Using Educational Robotics with Primary Level Students
(6-12 Years Old) in Different Scholar Scenarios: Learned Lessons
Alfredo Pina
1
and Gabriel Rubio
2
1
Math & Computer Engineering department, Public University of Navarra, Pamplona, Spain
1
Filology & Language Didactics department, Public University of Navarra, Pamplona, Spain
Keywords: Educational Robotics, Real/Virtual Robots, Key Competences, Standard Curricula, Primary.
Abstract: In this paper, we describe the experiences we have been carrying out the last years using educational robotics
in classroom at the primary level, mainly with boys and girls from 6-7 to 12-14 years old. We have set up a
constructivist Problem Based Learning Approach in order to use robotics to teaching/learning key
competences and standard curricula topics. We have introduced the possibility of working with virtual robots
as well as with real robots. In order to achieve that, firstly we chose real robots (Beebot and Lego Mindstorms
NXT/EV3 respectively). Secondly we implemented software tools for the virtual robots using either our own
developed software or Scratch or Byob/Snap, and thirdly we designed different projects and materials that
could work with all those technological artifacts. Afterwards, and in order to validate such tools and such
methodological approach, we used all of them in three different educational environments: firstly in a series
of teacher’s training summer courses (11, 12 years old, in August from 2012 until 2016), secondly in the First
Lego League (FLL) contests (10-14 years old, which took place from 2009 until 2016) and then with a
teacher’s teams network we promoted (7-14 years old, consolidated in 2014- 2015 and still in place up to
date). The results are promising as we have managed to create a sustainable network of schools and a
significant group of people working in a coordinated way. The Educational authorities support our work and
we have set up a binding agreement between the university, the schools and the Planetarium of Pamplona, in
order to work both in the school and out of the school (the Planetarium plays the role of a Science and
Technological Museum).
1 INTRODUCTION
1.1 Context and Literature Review
Rocard’s report (where the main issue is that the
European countries are experiencing serious
shortages in the scientific labor market) claims that “a
reversal of school science-teaching pedagogy from
mainly deductive to inquiry-based methods provides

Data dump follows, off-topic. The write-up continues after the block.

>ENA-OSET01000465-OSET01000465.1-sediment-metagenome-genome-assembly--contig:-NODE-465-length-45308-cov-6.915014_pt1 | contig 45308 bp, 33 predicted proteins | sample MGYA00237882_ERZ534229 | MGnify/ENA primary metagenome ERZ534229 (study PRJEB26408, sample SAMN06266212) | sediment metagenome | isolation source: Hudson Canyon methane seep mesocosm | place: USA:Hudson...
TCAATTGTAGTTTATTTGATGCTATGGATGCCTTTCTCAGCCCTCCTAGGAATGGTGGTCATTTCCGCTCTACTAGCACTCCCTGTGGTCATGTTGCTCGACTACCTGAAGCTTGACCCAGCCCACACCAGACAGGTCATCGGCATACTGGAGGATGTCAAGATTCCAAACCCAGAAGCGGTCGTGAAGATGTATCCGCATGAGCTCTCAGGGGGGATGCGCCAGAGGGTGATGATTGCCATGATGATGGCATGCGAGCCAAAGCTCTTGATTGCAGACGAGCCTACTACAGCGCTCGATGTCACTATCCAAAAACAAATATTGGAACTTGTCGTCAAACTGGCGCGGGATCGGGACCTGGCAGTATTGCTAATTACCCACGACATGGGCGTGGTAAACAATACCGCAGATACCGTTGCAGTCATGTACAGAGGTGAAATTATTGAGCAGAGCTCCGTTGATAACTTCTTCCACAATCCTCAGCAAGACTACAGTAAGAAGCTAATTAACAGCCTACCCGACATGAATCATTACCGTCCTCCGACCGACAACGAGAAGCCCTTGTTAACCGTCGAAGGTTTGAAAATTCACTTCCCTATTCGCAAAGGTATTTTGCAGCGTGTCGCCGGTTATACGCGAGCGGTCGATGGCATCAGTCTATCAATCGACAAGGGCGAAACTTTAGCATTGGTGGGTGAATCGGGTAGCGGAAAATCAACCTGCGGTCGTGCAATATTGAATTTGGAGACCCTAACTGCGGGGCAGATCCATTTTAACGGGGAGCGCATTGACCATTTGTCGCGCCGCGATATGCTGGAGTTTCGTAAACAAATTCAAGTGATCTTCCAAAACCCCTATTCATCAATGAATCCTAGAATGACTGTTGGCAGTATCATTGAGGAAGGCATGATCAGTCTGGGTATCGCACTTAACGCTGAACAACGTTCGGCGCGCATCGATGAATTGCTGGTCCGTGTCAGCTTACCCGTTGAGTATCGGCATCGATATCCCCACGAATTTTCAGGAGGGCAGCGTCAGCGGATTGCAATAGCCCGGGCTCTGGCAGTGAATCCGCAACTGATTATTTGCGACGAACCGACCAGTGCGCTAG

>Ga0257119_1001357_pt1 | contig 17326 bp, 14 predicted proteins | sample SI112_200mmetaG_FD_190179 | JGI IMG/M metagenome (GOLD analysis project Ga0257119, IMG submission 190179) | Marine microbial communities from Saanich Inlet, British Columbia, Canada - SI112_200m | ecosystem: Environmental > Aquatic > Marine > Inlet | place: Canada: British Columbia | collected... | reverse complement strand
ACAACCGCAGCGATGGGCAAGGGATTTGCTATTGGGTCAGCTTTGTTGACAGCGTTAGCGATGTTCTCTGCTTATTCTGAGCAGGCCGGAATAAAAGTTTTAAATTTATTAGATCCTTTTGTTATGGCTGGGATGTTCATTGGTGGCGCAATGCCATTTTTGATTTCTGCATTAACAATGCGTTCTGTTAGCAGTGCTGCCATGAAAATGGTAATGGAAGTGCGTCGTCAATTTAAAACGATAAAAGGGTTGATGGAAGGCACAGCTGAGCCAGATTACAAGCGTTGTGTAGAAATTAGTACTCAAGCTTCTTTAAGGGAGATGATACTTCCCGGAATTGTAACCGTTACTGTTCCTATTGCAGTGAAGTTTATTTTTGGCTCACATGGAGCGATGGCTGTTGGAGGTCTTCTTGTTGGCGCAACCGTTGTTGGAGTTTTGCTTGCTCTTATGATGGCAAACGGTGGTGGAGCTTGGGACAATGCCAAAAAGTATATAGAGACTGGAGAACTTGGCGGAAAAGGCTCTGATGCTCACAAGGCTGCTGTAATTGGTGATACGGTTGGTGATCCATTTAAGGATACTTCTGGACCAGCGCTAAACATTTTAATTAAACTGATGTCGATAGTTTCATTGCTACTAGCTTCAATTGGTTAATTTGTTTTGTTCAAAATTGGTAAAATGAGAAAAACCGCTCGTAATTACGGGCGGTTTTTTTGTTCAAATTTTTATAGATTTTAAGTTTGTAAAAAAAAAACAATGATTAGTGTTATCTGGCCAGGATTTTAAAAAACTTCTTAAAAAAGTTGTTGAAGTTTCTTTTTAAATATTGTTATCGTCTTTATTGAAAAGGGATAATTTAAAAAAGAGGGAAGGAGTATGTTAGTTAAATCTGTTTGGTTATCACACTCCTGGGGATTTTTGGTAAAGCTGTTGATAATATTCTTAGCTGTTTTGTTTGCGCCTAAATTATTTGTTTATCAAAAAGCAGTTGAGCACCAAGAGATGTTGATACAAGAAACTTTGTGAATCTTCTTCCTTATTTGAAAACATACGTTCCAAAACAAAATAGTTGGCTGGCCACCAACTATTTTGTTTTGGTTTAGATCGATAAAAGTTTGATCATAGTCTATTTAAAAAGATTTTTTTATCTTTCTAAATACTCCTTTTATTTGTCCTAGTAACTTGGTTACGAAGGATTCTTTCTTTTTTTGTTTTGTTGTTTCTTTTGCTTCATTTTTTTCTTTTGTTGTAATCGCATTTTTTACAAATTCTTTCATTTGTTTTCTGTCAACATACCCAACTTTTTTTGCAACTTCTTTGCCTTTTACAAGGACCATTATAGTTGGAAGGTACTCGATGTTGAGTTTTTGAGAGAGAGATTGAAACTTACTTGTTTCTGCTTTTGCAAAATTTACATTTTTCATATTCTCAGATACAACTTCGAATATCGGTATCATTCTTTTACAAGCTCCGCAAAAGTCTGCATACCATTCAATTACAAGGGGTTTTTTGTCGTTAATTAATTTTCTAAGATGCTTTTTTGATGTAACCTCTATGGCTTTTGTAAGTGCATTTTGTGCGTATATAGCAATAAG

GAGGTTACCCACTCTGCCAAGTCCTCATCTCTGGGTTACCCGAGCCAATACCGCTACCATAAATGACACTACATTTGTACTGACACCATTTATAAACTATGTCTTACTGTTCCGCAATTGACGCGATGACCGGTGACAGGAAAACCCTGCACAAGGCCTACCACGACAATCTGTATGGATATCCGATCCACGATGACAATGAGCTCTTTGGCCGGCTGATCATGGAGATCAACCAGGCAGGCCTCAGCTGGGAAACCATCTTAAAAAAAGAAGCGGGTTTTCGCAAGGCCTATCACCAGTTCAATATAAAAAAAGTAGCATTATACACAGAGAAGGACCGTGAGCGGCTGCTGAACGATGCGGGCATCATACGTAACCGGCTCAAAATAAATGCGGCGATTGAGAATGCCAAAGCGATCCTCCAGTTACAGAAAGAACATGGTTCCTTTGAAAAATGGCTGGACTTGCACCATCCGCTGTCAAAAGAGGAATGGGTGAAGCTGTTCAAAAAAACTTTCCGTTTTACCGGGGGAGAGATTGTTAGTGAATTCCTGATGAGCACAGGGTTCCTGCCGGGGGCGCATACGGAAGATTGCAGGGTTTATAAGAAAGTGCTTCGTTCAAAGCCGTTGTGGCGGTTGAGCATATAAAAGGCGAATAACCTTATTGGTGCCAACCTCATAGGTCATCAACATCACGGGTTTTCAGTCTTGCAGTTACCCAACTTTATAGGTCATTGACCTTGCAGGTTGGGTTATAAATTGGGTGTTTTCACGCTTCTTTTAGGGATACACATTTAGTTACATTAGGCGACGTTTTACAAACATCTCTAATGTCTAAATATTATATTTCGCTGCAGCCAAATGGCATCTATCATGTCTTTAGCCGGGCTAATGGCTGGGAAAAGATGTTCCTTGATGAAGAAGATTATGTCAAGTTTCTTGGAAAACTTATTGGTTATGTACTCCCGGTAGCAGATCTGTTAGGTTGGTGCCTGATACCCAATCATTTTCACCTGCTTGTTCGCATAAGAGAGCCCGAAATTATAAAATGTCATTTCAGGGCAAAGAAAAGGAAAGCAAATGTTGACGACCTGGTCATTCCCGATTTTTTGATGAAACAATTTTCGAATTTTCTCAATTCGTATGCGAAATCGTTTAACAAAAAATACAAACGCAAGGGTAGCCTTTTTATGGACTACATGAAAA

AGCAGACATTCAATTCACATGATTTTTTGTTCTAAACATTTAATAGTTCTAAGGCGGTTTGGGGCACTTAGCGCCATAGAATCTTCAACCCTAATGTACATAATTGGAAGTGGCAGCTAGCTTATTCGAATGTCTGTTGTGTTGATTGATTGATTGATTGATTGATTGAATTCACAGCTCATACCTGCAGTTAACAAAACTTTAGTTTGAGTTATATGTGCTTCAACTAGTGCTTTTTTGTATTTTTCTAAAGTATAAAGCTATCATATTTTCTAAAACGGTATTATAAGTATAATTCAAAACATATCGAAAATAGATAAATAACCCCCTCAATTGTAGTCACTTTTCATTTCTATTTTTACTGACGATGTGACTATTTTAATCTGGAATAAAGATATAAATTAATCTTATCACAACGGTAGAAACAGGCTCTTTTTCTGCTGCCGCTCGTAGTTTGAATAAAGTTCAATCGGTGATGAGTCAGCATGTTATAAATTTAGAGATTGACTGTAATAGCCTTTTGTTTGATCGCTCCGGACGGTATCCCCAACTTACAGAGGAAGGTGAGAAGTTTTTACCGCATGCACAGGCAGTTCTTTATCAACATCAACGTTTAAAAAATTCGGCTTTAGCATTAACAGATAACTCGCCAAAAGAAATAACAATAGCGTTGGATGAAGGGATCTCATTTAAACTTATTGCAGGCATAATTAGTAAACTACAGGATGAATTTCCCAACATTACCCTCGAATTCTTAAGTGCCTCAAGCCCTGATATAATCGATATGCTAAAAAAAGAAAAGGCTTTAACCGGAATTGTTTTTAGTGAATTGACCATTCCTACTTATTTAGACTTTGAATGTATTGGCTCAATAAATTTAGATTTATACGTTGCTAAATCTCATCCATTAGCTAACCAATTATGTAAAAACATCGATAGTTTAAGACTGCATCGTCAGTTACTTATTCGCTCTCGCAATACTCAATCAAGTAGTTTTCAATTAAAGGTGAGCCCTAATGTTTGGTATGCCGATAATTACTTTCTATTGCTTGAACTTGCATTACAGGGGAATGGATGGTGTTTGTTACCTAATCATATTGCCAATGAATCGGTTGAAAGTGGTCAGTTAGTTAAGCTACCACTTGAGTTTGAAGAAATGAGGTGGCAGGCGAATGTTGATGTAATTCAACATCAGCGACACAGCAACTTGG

the means to increase interest in science”.
Teaching programming at the primary level is a
critical issue as it is stated in the Report of the joint
Informatics Europe & ACM Europe Working Group
(Informatics education: Europe cannot afford to miss
the boat, April 2013, http://europe.acm.org/iereport/).
The report (focused on primary level students) makes
a clear difference between Digital Literacy or Digital
Competencies and Education in Informatics (specific
science behind information technology, characterised
by its own concepts, methods, body of knowledge and
open issues).
In the last years, Educational Robotics has been
introduced as a powerful, flexible teaching/learning
tool stimulating learners to control the behaviour of
tangible models using specific programming
languages (graphical or textual) and involving them
actively in authentic problem-solving activities
(Alimisis et al, 2010).
Inquiry Based Learning, Problem Based
Learning, Constructivist or Constructionist learning
paths are valid approaches to manage Learning
through robotics (demo, Moro, Pina & Arlegui,
2012).
Nevertheless, we do not need always to use
physical robots to create real learning environments.
Scratch is a visual programming environment that
allows users (10-12 years old) to learn computer
programming while working on personally
meaningful projects such as animated stories and
196
Pina, A. and Rubio, G.
Using Educational Robotics with Primary Level Students (6-12 Years Old) in Different Scholar Scenarios: Learned Lessons.
DOI: 10.5220/0006381501960208
In Proceedings of the 9th International Conference on Computer Supported Education (CSEDU 2017) - Volume 1, pages 196-208
ISBN: 978-989-758-239-4
Copyright © 2017 by SCITEPRESS Science and Technology Publications, Lda. All rights reserved
games (Maloney, Resnick, Rusk, Silverman, &
Eastmond, 2010). It has been shown in (Arlegui,
Moro & Pina a, 2012) through a sequence of
documented examples, some engaging learning
experiences for using Scratch to have an initial,
deeper robotic experience before starting with a
physical robot.
Using BYOB (Harvey & Möning, 2010)), through
the construction of suited custom blocks and, in some
cases, of supporting service scripts, and including
several fundamental robotic sensors, a rather
complete 2D robotic simulator has been presented in
(Arlegui, Moro & Pina b, 2012). Some practical
experiences were implemented using BYOB and
LEGO NXT robots for primary level are presented in
(Arlegui, Moro & Pina, 2013). Currently all these
tools have been adapted and extended to SNAP and
EV3.
Some of the different experiences of robotics
found in the literature, describe the kind of robots and
didactical approach they use, others focus on the
different applications contexts and there are a few that